This paper discusses the data-driven development of a model which predicts whether a student could answer a question correctly without requesting help. This model contributes to a broader piece of research, the primary goal of which was to predict affective characteristics of students working in ILEs. The paper presents the bayesian network which provides adequate predictions, and discusses how its accuracy is taken into account when the model is integrated in an ILE. Future steps to improve the results are briefly discussed.
A Dynamic Content Generator for Adaptation in Hypermedia Systems (page 320)David Merida, Ramon Fabregat, Xavier Prat, David Huerva, and Jeimy Velez
The heterogeneity problem (in terms of different types of access devices, network bandwidth, preferences/characteristics of the user, etc.) has become a major problem for the Internet. Different alternatives have been developed to allow universal access to any type of content. Adaptive Hypermedia Systems (AHS) have emerged as a solution for this. In previous works we proposed the SHAAD model, which includes the concepts of adaptability, adaptivity and dynamism to adapt web contents. Based on this model we implemented MAS-SHAAD, a multiagent system implementation of SHAAD. In this work we present the design and development of a dynamic content generator that can be added to any JAVA AHS implementation, such as MAS-SHAAD. The structure of the generator is defined by an ontology; therefore, a standard behavior can be obtained for any object included in the web pages generated and stored in the content repository.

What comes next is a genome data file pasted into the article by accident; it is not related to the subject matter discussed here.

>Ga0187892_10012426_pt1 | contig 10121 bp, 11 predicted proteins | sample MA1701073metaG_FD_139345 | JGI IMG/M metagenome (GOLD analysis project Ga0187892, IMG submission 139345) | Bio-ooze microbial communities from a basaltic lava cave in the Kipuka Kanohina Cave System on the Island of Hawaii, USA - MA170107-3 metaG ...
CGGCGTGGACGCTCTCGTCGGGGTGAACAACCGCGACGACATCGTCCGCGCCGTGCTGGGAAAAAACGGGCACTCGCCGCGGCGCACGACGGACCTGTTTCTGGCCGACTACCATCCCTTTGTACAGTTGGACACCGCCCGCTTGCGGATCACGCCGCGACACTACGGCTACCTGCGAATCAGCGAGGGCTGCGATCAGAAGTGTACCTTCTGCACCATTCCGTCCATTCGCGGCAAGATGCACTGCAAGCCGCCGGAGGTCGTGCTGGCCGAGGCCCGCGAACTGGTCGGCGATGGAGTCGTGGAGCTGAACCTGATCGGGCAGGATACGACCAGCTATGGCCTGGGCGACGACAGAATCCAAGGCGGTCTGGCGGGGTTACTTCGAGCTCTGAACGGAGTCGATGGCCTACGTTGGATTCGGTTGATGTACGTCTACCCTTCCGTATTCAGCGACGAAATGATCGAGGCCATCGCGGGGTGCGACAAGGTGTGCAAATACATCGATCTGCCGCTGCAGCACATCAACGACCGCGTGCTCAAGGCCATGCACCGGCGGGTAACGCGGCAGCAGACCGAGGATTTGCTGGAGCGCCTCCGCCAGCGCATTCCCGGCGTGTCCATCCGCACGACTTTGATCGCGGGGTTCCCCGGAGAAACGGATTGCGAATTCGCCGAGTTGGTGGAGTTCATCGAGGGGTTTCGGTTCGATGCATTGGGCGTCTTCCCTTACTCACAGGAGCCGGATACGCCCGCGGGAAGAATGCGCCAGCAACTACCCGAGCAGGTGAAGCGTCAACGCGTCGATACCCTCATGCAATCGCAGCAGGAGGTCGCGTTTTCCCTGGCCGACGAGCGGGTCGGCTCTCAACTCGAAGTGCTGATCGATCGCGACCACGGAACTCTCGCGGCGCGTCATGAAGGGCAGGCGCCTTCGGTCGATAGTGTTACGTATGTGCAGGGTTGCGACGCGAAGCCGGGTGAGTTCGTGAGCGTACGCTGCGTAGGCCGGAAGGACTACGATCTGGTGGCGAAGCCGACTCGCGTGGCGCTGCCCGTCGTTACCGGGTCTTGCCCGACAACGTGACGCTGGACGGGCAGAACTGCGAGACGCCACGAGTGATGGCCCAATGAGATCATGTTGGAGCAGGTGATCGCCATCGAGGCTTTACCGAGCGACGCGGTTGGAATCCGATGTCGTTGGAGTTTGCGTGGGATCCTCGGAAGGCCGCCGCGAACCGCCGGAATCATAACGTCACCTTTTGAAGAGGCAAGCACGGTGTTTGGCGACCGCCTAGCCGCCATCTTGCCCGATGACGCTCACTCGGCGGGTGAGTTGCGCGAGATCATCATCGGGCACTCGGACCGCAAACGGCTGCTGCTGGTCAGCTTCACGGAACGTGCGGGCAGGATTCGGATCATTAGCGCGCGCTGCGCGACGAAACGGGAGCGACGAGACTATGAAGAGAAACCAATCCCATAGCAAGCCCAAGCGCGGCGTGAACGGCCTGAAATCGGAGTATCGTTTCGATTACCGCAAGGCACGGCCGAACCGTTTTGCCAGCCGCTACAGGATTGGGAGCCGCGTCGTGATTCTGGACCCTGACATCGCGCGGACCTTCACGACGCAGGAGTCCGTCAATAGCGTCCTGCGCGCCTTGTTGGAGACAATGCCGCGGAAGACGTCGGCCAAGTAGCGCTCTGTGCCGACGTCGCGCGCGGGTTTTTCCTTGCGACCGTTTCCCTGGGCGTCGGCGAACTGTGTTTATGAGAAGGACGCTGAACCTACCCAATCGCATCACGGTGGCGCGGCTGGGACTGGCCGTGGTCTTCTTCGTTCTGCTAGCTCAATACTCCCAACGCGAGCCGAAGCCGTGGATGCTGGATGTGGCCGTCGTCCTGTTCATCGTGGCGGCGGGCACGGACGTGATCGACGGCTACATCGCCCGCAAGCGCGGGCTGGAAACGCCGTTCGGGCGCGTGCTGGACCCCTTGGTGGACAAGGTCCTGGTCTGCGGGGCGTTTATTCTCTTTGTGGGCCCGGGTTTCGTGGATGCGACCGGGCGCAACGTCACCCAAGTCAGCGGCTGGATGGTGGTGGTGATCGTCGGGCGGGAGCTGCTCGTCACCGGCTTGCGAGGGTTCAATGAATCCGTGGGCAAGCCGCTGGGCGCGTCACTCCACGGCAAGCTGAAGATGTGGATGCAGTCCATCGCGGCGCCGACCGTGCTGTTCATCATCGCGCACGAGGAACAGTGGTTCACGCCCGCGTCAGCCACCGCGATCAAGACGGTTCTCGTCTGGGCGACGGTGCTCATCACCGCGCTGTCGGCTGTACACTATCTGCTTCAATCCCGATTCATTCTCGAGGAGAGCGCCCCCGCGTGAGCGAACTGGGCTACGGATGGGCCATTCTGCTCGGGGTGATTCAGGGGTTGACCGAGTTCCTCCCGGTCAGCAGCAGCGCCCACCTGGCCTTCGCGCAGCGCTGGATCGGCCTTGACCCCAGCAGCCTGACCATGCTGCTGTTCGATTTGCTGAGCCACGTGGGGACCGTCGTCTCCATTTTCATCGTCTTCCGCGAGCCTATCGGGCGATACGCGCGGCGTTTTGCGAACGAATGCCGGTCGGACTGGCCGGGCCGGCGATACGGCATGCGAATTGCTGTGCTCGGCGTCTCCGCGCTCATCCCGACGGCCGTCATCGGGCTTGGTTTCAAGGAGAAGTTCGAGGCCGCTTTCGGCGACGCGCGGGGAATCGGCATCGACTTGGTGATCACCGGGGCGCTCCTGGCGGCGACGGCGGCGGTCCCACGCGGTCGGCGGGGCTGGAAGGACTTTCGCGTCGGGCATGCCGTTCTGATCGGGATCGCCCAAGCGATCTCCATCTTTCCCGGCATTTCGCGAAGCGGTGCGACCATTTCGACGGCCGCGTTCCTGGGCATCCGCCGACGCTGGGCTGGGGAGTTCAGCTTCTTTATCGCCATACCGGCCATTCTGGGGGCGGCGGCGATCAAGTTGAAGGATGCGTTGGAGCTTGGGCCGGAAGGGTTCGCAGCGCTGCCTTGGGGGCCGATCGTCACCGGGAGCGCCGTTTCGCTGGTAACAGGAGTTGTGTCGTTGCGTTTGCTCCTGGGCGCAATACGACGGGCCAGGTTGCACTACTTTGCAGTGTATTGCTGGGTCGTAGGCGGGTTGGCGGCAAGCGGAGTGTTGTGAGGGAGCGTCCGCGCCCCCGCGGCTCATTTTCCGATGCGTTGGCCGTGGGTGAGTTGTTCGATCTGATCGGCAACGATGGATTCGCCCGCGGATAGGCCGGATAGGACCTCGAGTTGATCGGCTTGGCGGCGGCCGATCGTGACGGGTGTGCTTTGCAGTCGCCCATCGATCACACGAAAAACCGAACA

Automatic Generation of User Adapted Learning Designs: An AI-Planning Proposal (page 324)Lluvia Morales, Luis Castillo, Juan Fernandez-Olivares, and Arturo Gonzalez-Ferrer
A Learning Design(LD) definition under the IMS-LD standard is a complex task for the instructor because it requires a lot of time, effort and previous knowledge of the students group over which will be defined the knowledge objectives. That is why, taking advantage from diffusion of learning objects(LO) labeling using IMS-MD standard, we have proposed to realize a knowledge engineering process, represented as an algorithm, over LO labels and user profiles to automaticaly define a domain that will be used by an intelligent planner to build a LD. This LD will be finally implemented in the ILIAS Learning Management System (LMS).
Guaranteeing the Correctness of an Adaptive Tutoring System (page 329)Pilar Prieto-Linillos, Sergio Gutierrez, Abelardo Pardo, and Carlos Delgado Kloos
This paper presents an approach to create adaptive web-based educative systems that can be automatically audited by means of standard web testing tools. The auditing tool takes the role of a learner interacting with the system, checking that no errors are present. The tool can communicate with the exercises to know the correct answers to them; a configurable ratio of correct to incorrect answers allows the tool to behave as a range of different students. More complex checking techniques will be tested in the future using this architecture.